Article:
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Domestic violence training inspires hope to support survivors

Domestic violence impacts all of us. If we know the signs, we can help end it. That's why Allstate employee Amanda Negri shares her story – not just for herself, but her customers, her colleagues, and for hope.

woman wearing headset looking concerned with her hand up.

Allstate employees can now take a training course to help identify different types of domestic abuse, and resources to help.

October 24, 2023

Amanda Negri will never forget the time she came face-to-face with a potential domestic violence situation on the job. It was 2017, she was a field adjuster on the National Catastrophe Team, and Hurricane Harvey had made landfall in Texas and Louisiana.

Woman in pink dress standing in front of a golf course.

The Category 4 storm had rammed part of a fence six inches inside a customer's homes. But when Amanda drove up to the house, she hadn't even gotten both feet out of the car before she realized something was amiss.

The tension between the female customer and her male friend, who were standing in the driveway, was palpable.

"He did not want me to talk to her at all, even though she was the named insured. Whenever she tried to chime in, he diminished everything she said," Negri said. "Of course, the town was absolutely devastated. So, I understand the stress that comes with that. But this was different, and it's stuck with me all these years."

Now she can see it might have been financial abuse.

One in four women and one in seven men will experience relationship abuse in their lifetimes. Allstate employees may come across it in their work with customers – or even fellow colleagues.


A chance to help customers and each other

Now there's training available to employees from a partnership between The Allstate Foundation and the National Domestic Violence Hotline. The four-part video series covers how to spot the warning signs, the different types of domestic abuse, what a healthy relationship looks like, and resources for people who may need them.

Part one of the training launched in the summer of 2023 with catastrophe employees. Domestic violence can escalate during a catastrophic event, as the risks for more frequent and severe abuse increase with the stress, isolation and financial impact. Now it's available to almost every Allstate employee. Part two, coming later this fall, focuses on specific situations employees are likely to encounter, and how to respond.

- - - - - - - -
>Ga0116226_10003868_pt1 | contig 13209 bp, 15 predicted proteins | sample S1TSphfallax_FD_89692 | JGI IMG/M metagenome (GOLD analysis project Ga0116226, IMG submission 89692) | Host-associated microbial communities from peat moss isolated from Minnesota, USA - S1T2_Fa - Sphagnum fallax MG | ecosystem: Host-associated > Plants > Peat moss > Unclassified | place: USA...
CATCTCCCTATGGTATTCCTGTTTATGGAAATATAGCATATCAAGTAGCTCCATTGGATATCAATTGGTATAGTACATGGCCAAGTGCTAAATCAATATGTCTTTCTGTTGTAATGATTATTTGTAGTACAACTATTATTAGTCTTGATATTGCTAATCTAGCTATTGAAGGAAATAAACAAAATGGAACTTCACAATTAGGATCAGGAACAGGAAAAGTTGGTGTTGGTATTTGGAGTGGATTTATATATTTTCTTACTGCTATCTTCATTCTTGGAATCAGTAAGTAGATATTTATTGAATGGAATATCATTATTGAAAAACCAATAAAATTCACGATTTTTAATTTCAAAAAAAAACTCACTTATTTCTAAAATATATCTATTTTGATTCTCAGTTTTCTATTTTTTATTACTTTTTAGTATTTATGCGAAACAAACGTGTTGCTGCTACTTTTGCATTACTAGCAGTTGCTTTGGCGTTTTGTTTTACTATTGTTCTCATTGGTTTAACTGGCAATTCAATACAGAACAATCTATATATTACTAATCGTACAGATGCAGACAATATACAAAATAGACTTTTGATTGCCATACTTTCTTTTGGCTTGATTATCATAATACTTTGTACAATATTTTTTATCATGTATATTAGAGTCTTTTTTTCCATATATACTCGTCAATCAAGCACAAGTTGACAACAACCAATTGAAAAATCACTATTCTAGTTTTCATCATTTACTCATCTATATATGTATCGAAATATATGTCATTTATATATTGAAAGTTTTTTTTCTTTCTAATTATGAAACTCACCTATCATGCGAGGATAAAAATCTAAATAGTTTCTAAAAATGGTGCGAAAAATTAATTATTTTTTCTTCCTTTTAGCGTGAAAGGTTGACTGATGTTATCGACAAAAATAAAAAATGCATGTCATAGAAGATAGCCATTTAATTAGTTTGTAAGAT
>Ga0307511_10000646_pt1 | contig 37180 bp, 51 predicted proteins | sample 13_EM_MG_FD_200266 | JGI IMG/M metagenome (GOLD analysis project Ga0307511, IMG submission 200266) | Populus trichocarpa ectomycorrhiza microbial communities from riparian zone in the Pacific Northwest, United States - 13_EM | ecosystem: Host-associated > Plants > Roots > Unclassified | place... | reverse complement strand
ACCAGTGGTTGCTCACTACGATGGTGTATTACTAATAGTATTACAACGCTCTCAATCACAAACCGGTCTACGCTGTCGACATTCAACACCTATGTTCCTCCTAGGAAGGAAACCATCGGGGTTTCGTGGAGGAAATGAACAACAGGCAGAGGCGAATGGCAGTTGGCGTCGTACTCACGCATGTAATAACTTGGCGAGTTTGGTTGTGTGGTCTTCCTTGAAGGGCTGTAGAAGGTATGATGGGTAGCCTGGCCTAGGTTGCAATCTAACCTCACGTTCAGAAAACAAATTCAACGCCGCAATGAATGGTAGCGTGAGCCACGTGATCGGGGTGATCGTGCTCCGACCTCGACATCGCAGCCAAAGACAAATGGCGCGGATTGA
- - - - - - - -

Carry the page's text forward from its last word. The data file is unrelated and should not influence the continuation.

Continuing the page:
Negri was one of the first to sign up for the training. During her four years as a field adjuster, going to people's houses, she said, "I would have appreciated knowing more about how to recognize the signs."

The man at the damaged house in Texas eventually relented, after Negri explained that legally she needed to speak to the policyholder. "I kind of stood my ground with both of them," she said. "Looking back, had I been through the training then, I probably would have tried to de-escalate the tension and been a bit easier on the woman."

A relentless cycle

A few years later, Negri found herself in another domestic violence situation – her own. She was experiencing financial, emotional and verbal abuse from her husband, the father of her now 4-year-old son.

"He never let me talk for myself. And even though I made a majority of the money, he controlled all the finances. It never got physical, but I felt that it might."

She had to get out of the house for her son's sake, she said. So she called the National Domestic Violence Hotline.

"It's a great tool," Negri said. "It's all there online. So much information. And it's got a special button to use if somebody walks in on you. You click it, and it instantly closes it down."

The Hotline's resources helped Negri leave her husband two years ago, and now she does her best to co-parent with him.

Using the past to pave a path forward

Negri, who volunteers at women's shelters and domestic violence nonprofits, is glad to share her life-altering experience if she can help someone else – like a good friend and co-worker.

"My friend was no longer the bright, vibrant person I knew her to be," she said. "I began to see my old self in her, and I didn't like what I saw," she said.

Negri made a point of talking with her friend more, listening to what she was saying about her relationship and how her husband was acting. "She knew what I'd been through with my own marriage – we were that close. I told her that what she was telling me was sounding a lot like my ex-husband."

Her friend is now divorced and trying to heal and rebuild her life.

As for Negri, she focuses on the good: her son.

"I have my baby. I don't have time to think about what I went through. He is the one good thing that came out of all of it. I just focus on him."

If you or someone you know is experiencing relationship abuse, help is available 24/7 at the National Domestic Hotline at 800-799-7233. Or visit the Hotline website for more information.

Survivor safety starts with us

Domestic violence can be physical, emotional and financial, and we can all help disrupt the cycle. Join us in supporting The Allstate Foundation's partners as they work to give back the financial freedom every survivor deserves.

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